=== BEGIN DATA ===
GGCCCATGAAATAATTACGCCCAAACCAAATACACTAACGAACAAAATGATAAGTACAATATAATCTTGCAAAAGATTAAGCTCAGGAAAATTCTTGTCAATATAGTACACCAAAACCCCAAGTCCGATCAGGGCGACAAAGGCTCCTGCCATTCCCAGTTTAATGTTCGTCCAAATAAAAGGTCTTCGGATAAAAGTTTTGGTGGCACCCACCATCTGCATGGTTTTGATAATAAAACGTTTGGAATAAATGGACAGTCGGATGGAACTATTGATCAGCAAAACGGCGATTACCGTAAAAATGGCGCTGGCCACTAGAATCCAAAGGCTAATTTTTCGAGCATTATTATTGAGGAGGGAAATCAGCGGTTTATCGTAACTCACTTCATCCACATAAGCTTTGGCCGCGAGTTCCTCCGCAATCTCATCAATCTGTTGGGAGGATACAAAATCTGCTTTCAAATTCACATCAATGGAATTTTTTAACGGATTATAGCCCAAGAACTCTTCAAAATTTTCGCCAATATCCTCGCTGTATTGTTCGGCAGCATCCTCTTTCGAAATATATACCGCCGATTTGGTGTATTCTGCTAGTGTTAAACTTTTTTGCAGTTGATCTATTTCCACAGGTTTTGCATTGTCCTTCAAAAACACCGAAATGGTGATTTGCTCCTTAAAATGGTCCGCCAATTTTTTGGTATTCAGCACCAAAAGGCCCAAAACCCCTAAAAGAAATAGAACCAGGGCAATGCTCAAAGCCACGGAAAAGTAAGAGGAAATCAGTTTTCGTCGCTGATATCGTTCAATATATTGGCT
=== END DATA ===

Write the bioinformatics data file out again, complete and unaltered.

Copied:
GGCCCATGAAATAATTACGCCCAAACCAAATACACTAACGAACAAAATGATAAGTACAATATAATCTTGCAAAAGATTAAGCTCAGGAAAATTCTTGTCAATATAGTACACCAAAACCCCAAGTCCGATCAGGGCGACAAAGGCTCCTGCCATTCCCAGTTTAATGTTCGTCCAAATAAAAGGTCTTCGGATAAAAGTTTTGGTGGCACCCACCATCTGCATGGTTTTGATAATAAAACGTTTGGAATAAATGGACAGTCGGATGGAACTATTGATCAGCAAAACGGCGATTACCGTAAAAATGGCGCTGGCCACTAGAATCCAAAGGCTAATTTTTCGAGCATTATTATTGAGGAGGGAAATCAGCGGTTTATCGTAACTCACTTCATCCACATAAGCTTTGGCCGCGAGTTCCTCCGCAATCTCATCAATCTGTTGGGAGGATACAAAATCTGCTTTCAAATTCACATCAATGGAATTTTTTAACGGATTATAGCCCAAGAACTCTTCAAAATTTTCGCCAATATCCTCGCTGTATTGTTCGGCAGCATCCTCTTTCGAAATATATACCGCCGATTTGGTGTATTCTGCTAGTGTTAAACTTTTTTGCAGTTGATCTATTTCCACAGGTTTTGCATTGTCCTTCAAAAACACCGAAATGGTGATTTGCTCCTTAAAATGGTCCGCCAATTTTTTGGTATTCAGCACCAAAAGGCCCAAAACCCCTAAAAGAAATAGAACCAGGGCAATGCTCAAAGCCACGGAAAAGTAAGAGGAAATCAGTTTTCGTCGCTGATATCGTTCAATATATTGGCT